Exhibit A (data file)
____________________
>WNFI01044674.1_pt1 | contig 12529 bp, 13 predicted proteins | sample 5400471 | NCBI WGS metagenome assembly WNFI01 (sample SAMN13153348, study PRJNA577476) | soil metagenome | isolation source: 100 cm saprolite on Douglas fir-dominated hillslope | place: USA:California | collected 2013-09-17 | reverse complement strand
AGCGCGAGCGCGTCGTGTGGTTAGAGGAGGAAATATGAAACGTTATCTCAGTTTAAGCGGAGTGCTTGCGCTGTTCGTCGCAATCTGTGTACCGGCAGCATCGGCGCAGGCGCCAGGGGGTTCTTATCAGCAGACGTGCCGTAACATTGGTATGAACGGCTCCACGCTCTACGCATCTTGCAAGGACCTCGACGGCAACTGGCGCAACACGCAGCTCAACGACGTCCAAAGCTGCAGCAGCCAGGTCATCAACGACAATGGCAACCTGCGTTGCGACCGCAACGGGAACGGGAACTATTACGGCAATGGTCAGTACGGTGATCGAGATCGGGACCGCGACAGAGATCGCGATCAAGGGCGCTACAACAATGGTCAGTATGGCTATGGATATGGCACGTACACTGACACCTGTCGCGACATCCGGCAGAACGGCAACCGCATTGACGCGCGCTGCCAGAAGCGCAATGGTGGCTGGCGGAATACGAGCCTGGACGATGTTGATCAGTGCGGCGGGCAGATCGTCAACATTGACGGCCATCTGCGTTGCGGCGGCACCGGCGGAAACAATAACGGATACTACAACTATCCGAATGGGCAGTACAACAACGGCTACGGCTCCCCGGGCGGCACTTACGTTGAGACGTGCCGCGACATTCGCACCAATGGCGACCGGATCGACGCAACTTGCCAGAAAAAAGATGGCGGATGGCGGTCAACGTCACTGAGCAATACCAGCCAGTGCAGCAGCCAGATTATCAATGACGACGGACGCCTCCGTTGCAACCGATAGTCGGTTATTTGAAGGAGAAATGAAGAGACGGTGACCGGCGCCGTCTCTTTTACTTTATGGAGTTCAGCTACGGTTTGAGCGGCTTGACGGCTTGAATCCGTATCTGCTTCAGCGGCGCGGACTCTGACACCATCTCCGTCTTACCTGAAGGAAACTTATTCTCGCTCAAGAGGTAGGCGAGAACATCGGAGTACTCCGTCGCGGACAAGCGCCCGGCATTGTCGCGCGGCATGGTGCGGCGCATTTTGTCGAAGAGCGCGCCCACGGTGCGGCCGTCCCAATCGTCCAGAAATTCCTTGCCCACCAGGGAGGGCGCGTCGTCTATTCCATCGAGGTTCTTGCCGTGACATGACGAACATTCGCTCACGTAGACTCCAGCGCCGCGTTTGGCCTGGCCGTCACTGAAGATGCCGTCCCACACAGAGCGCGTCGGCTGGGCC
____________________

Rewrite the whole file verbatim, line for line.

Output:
>WNFI01044674.1_pt1 | contig 12529 bp, 13 predicted proteins | sample 5400471 | NCBI WGS metagenome assembly WNFI01 (sample SAMN13153348, study PRJNA577476) | soil metagenome | isolation source: 100 cm saprolite on Douglas fir-dominated hillslope | place: USA:California | collected 2013-09-17 | reverse complement strand
AGCGCGAGCGCGTCGTGTGGTTAGAGGAGGAAATATGAAACGTTATCTCAGTTTAAGCGGAGTGCTTGCGCTGTTCGTCGCAATCTGTGTACCGGCAGCATCGGCGCAGGCGCCAGGGGGTTCTTATCAGCAGACGTGCCGTAACATTGGTATGAACGGCTCCACGCTCTACGCATCTTGCAAGGACCTCGACGGCAACTGGCGCAACACGCAGCTCAACGACGTCCAAAGCTGCAGCAGCCAGGTCATCAACGACAATGGCAACCTGCGTTGCGACCGCAACGGGAACGGGAACTATTACGGCAATGGTCAGTACGGTGATCGAGATCGGGACCGCGACAGAGATCGCGATCAAGGGCGCTACAACAATGGTCAGTATGGCTATGGATATGGCACGTACACTGACACCTGTCGCGACATCCGGCAGAACGGCAACCGCATTGACGCGCGCTGCCAGAAGCGCAATGGTGGCTGGCGGAATACGAGCCTGGACGATGTTGATCAGTGCGGCGGGCAGATCGTCAACATTGACGGCCATCTGCGTTGCGGCGGCACCGGCGGAAACAATAACGGATACTACAACTATCCGAATGGGCAGTACAACAACGGCTACGGCTCCCCGGGCGGCACTTACGTTGAGACGTGCCGCGACATTCGCACCAATGGCGACCGGATCGACGCAACTTGCCAGAAAAAAGATGGCGGATGGCGGTCAACGTCACTGAGCAATACCAGCCAGTGCAGCAGCCAGATTATCAATGACGACGGACGCCTCCGTTGCAACCGATAGTCGGTTATTTGAAGGAGAAATGAAGAGACGGTGACCGGCGCCGTCTCTTTTACTTTATGGAGTTCAGCTACGGTTTGAGCGGCTTGACGGCTTGAATCCGTATCTGCTTCAGCGGCGCGGACTCTGACACCATCTCCGTCTTACCTGAAGGAAACTTATTCTCGCTCAAGAGGTAGGCGAGAACATCGGAGTACTCCGTCGCGGACAAGCGCCCGGCATTGTCGCGCGGCATGGTGCGGCGCATTTTGTCGAAGAGCGCGCCCACGGTGCGGCCGTCCCAATCGTCCAGAAATTCCTTGCCCACCAGGGAGGGCGCGTCGTCTATTCCATCGAGGTTCTTGCCGTGACATGACGAACATTCGCTCACGTAGACTCCAGCGCCGCGTTTGGCCTGGCCGTCACTGAAGATGCCGTCCCACACAGAGCGCGTCGGCTGGGCC